Is your charitable status fit for purpose?
Step 1 - Structure
Most churches or mission initiatives that are just starting out have little or no experience of being a charity and so turn to the latest information as they set themselves up. However organisations that have been around for many years but not periodically reviewed their status and documentation may find their arrangements are not really be fit for purpose – or even legal.
Over the next few months we will be considering a number of issues to do with charitable status. This month we look at a couple of misconceptions and the general structure of charities.
There are three charity regulators in the UK.
- Charity Commission (covering England and Wales)
- Office of the Scottish Charity Regulator (OSCR)
- Charity Commission for Northern Ireland
Although there are many similarities in the requirements across the UK it is very important to check the details with as they apply in your country.
There are two common misconceptions that we come across:
“We don’t need to register because we come under Rural Ministries” – this is not the case although there are a few ‘umbrella’ bodies (mainly denominations) which have this status – see ‘Exempted charities’ below.
“We are exempt as we are a registered place of worship” – it is the building that is registered and not the working funds and operation of the fellowship so you may still need to register as a charity.
There are a number of types of charity in England and Wales – these are:
Registered unincorporated charity – this is the traditional type of charity that has been around for many years and adopted by many churches. Under this structure the trustees are fully liable for their decisions. Remember that anyone who is part of the decision making body is a trustee and this could include ordinary church members – see our earlier article on the liabilities of elders and deacons.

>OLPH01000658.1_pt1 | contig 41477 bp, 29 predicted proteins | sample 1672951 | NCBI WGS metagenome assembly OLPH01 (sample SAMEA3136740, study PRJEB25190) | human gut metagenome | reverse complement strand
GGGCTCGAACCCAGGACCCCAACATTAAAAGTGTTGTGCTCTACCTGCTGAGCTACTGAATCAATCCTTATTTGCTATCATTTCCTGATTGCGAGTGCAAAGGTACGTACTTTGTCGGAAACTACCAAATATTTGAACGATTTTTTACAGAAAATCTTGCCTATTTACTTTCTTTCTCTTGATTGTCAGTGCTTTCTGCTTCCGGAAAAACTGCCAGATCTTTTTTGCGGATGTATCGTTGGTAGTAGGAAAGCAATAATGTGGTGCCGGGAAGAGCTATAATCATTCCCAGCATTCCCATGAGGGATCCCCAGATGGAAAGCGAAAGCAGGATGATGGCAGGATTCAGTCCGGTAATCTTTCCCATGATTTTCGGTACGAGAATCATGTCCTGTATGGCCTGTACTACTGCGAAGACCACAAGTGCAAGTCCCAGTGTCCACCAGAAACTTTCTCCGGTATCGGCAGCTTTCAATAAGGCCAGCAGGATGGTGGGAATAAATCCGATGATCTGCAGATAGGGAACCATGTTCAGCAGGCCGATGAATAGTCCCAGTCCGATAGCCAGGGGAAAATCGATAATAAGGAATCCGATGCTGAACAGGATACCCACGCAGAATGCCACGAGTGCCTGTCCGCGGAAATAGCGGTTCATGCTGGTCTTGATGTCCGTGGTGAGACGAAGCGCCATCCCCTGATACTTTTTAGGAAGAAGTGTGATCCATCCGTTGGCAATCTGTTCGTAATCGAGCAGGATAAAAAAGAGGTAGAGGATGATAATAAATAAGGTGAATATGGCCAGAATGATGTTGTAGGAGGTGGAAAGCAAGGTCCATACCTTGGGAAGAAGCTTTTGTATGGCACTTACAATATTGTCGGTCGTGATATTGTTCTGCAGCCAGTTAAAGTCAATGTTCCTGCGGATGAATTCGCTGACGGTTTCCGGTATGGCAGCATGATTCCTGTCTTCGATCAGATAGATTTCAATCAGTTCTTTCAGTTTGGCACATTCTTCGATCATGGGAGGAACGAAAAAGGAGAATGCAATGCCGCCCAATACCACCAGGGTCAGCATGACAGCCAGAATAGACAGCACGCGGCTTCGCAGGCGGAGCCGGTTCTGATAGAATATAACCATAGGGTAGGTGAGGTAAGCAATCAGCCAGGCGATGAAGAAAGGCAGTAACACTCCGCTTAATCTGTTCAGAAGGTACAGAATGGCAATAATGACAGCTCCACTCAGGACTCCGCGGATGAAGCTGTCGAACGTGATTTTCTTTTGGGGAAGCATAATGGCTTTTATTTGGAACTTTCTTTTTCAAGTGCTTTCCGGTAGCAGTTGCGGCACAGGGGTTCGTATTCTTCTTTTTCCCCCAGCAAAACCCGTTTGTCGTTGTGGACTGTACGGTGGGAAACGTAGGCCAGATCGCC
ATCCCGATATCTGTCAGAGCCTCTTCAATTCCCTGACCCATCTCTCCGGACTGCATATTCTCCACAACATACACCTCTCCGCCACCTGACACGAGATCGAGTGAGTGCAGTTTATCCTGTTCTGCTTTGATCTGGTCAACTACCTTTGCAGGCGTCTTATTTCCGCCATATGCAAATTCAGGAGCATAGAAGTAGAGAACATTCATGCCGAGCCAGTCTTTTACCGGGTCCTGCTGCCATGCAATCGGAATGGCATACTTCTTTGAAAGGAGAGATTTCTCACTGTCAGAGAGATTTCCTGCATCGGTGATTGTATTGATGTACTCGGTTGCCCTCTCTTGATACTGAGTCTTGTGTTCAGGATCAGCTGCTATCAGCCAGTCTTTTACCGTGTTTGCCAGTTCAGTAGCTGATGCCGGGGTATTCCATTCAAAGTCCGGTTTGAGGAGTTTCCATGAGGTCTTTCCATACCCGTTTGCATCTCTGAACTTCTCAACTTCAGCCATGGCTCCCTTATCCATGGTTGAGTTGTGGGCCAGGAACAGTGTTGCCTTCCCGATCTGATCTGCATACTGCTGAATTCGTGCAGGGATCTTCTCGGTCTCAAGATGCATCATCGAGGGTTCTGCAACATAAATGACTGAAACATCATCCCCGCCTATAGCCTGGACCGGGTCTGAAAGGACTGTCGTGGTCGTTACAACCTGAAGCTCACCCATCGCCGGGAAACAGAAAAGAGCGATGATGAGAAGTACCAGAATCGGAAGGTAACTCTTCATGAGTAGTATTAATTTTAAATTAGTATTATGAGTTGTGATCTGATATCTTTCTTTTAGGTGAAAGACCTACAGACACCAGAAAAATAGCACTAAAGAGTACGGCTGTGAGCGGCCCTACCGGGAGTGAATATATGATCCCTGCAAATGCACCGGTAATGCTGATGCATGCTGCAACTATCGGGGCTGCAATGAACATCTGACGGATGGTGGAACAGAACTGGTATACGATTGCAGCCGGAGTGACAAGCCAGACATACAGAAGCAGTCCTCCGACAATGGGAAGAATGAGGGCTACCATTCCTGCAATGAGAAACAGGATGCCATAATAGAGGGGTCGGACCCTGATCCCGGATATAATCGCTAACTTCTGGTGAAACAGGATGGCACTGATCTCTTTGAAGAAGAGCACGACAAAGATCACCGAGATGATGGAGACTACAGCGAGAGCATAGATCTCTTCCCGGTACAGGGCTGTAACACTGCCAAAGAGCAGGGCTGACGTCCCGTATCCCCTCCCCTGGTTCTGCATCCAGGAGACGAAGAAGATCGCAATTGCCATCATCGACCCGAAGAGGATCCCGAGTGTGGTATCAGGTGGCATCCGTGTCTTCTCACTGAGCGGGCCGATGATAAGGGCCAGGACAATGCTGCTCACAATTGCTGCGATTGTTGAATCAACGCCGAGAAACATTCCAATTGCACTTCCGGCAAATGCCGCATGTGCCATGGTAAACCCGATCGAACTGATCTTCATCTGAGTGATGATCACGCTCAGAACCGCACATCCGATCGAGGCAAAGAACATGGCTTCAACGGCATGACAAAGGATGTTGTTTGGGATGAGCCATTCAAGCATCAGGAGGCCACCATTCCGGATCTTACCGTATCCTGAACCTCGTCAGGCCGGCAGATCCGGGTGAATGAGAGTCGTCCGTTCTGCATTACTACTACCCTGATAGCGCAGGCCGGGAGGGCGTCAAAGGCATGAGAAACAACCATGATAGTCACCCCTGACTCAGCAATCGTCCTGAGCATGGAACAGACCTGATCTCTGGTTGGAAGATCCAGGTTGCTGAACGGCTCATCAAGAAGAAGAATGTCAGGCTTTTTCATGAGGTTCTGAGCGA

Charitable company (limited by guarantee) – this is mainly for large charities with trading arms such as Oxfam and unlikely to be applicable to many rural churches and initiatives. These have the same general structure as a company with a level of financial protection for the trustees.
Charitable incorporated organisation (CIO) – this is a fairly new type of charity structure designed for smaller organisations but which still offers a number of benefits of being incorporated such as increased protection for trustees. This is becoming the structure of choice amongst new church charities and those reviewing their status.
Excepted charity - these are churches that are linked to other bodies such as the Church of England, the Baptist Union, or the Federation of Evangelical Churches (FIEC) a full list of bodies can be found here. However this exemption only applies to churches whose annual gross income does not exceed £100,000.
Unregistered charity - A charity with an annual income of less that £5,000 (around £100/week) does not need to register
It should be noted that the £100,000 threshold for exempted churches is likely to be removed in the next major review so it could be worth getting ready now.
In Scotland all charities including churches must register with the OSCR regardless of their annual income levels.
In Northern Ireland the charity registration system is still being established and existing organisations have been ‘called’ to register over the last two years. If you have not yet been ‘called’ then you should check with the CCNI immediately.
Having decided to register as a charity (or change your status) the main question for most churches is whether to become a Registered Unincorporated Charity – or a Charitable Incorporated Organisation – we will have a closer look at the differences next month.